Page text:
The Relationship Between Soil Properties and Soil Erodibility

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Soil erodibility is influenced by individual site factors such as topography vegetation, and rainfall; however, beyond these influences, the single most important factor in soil erodibility is the soil's properties, both physical and chemical (Rhoton, Emmerich, Goodrich, McChesney & Miller, 1998, p.


It has the largest water holding capacity which helps to absorb water during the rain and helps in reducing soil erosion (Genna Dunjo Denti,2004, p.125).
Soil aggregates are group of soil particles that are bonded together strongly to each other than to the adjacent particles with the help of organic matter. The space between the aggregates provides pore space for retention and exchange of air and water. Desirable aggregates are stable against rainfall. When less organic matter is used to bind these aggregates, due to rainfall these aggregates break down and leads to soil crust formation, this crust in turn increases the infiltration and air permeability, this in turn disturbs the surface soil and sub-soil structure. Thus inclusion of organic matter aids in the formation of stable aggregates and strengthen them. They also increase the porosity of the soil for air and water movement. Thus aggregating helps in reducing soil erosion.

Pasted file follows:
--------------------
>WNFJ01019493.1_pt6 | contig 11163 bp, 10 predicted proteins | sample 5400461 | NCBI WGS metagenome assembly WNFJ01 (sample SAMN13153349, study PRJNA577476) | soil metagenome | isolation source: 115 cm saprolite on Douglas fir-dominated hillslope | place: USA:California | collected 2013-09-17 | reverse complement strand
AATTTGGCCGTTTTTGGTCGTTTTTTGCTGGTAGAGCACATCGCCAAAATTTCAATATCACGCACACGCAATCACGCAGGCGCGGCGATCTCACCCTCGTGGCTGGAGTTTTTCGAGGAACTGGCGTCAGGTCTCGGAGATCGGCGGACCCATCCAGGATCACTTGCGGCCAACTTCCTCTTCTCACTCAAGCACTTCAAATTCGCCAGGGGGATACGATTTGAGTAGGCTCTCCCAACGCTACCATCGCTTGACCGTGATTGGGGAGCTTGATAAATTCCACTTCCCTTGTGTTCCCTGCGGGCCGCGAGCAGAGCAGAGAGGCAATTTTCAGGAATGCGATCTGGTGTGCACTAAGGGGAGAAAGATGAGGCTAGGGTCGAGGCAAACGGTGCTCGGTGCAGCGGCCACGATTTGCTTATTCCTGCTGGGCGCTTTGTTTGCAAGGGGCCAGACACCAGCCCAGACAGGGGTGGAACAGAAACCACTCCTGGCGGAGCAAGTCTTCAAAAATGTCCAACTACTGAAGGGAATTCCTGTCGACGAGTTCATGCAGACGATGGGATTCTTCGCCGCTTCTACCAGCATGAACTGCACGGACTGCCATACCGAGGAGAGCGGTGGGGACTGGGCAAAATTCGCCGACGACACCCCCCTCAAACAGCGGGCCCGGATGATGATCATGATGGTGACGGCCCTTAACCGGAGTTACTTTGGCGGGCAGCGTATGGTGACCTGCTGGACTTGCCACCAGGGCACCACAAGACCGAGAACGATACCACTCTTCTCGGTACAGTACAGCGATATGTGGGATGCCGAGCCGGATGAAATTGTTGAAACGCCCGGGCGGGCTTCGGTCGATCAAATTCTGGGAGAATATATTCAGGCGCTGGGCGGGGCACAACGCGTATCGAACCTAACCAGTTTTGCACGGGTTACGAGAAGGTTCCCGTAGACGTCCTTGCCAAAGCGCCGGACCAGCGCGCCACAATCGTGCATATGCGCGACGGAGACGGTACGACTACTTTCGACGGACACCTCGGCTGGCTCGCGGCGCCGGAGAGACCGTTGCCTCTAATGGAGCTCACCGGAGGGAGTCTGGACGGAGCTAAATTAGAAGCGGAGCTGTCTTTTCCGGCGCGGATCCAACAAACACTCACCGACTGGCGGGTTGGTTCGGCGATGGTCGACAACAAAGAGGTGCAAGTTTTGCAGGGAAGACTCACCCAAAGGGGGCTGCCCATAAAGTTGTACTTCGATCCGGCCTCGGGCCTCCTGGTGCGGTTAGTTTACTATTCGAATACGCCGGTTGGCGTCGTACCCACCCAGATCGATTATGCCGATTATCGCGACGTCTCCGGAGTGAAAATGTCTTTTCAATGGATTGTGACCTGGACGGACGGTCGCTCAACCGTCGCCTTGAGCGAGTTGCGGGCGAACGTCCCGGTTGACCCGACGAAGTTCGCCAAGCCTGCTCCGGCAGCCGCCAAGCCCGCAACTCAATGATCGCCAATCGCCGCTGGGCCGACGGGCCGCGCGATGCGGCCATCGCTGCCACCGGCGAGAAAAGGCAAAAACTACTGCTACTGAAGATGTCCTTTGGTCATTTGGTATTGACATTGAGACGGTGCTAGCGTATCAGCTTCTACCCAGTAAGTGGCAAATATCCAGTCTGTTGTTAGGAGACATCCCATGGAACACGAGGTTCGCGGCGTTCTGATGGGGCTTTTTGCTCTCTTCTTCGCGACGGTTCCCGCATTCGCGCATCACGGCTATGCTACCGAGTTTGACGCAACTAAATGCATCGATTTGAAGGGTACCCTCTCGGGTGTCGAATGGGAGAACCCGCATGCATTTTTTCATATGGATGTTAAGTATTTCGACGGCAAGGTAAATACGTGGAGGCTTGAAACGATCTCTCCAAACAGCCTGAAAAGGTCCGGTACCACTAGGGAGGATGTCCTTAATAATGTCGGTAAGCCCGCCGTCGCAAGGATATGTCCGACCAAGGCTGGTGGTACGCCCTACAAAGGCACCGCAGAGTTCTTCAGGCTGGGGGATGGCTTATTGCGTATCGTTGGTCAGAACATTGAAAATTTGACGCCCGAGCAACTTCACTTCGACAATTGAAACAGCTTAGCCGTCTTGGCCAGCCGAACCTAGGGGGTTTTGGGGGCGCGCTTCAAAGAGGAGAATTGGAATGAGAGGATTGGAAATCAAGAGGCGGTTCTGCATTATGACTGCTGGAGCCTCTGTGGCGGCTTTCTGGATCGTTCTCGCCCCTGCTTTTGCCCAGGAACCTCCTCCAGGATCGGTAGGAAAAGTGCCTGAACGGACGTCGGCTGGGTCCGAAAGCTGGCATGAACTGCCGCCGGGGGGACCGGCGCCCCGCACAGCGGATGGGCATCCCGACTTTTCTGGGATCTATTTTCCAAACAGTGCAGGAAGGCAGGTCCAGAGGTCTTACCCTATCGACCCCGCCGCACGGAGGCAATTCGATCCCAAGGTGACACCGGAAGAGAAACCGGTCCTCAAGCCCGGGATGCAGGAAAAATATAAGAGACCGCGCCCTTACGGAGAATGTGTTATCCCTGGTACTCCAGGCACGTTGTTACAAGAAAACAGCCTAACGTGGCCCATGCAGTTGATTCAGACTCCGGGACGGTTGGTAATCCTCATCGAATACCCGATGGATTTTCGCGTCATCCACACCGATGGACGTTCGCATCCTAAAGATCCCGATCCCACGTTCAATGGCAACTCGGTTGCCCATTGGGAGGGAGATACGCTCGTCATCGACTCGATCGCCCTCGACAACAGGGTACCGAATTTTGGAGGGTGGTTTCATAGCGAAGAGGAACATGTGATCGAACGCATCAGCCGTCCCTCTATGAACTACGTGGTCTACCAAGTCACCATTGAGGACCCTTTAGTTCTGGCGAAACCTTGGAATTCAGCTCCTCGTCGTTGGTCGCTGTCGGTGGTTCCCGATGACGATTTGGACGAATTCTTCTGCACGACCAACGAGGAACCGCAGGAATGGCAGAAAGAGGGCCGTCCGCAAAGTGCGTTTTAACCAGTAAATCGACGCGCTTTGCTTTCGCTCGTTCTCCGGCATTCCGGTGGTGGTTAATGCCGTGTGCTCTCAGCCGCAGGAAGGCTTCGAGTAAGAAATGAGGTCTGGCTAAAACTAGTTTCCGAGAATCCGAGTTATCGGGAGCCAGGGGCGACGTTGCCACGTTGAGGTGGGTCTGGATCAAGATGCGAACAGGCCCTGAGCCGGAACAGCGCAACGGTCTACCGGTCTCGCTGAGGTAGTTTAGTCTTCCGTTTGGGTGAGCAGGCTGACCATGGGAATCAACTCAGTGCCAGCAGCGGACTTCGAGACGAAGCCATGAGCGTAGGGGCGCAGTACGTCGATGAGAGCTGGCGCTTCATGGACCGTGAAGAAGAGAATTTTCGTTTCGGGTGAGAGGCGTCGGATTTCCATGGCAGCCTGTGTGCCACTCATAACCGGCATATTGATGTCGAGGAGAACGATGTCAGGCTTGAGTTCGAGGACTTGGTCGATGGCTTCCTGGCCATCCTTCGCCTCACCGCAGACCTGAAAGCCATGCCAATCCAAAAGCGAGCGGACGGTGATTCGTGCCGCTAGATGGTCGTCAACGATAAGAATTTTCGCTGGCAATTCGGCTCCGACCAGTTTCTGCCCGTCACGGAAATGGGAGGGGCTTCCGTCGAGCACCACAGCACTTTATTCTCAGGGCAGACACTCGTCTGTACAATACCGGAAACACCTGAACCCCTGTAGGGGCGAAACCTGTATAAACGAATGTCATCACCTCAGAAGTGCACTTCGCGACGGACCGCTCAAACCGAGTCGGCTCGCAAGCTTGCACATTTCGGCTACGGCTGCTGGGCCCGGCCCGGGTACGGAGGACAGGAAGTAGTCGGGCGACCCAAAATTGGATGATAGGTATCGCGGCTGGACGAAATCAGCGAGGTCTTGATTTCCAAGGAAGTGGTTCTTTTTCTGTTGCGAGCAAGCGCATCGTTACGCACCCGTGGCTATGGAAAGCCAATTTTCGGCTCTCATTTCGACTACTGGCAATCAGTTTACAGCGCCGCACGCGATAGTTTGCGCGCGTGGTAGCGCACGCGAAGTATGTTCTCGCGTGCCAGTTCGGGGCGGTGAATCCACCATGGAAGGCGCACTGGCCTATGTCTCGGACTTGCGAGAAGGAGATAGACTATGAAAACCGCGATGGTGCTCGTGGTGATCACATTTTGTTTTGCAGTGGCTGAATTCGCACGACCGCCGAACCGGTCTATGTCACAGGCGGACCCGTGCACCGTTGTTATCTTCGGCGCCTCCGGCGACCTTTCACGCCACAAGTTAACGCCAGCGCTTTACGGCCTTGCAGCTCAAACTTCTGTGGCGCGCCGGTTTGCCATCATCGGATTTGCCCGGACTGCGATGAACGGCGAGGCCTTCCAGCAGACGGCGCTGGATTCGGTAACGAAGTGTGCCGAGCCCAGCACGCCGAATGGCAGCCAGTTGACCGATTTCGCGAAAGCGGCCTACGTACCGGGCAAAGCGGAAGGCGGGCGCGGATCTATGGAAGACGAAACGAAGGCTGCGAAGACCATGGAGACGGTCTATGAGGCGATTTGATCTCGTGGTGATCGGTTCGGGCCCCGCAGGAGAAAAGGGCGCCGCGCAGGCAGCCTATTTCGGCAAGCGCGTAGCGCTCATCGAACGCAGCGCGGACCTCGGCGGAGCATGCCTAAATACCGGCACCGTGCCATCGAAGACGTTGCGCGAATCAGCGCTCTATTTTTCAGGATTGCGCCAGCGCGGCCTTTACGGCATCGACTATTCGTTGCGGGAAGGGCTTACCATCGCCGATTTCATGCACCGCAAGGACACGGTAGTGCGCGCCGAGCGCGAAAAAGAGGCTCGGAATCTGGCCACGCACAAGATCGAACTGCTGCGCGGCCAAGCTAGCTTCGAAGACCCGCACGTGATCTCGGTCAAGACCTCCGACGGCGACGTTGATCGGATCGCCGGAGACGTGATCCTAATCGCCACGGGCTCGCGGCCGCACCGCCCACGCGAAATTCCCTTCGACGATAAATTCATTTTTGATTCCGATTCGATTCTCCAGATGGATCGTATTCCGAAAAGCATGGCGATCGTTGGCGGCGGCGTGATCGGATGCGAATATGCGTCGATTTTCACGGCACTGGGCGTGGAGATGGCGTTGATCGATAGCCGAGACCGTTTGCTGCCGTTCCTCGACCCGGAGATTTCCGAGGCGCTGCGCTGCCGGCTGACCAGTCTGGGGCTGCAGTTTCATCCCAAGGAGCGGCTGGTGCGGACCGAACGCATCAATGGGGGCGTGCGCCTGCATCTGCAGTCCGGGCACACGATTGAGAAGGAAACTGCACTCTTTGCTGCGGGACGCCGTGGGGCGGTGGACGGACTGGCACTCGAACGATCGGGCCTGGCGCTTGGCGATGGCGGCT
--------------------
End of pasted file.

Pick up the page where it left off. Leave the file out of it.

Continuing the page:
As the strength aggregates depends on the organic matter, since the organic matter acts as a binder to the aggregates. Hence weakening of this bond due to frequent tillage ultimately breaks down the aggregate structure of surface soil (Rachman, Anderson, Gantzer and Thompson, 2004, p. 31).
Splash erosion is the removal of sand by impact of raindrops on the soil surface, this is also known as soil splash detachment (Jean Poesen, Gerard Govers(2001), p.1, ...
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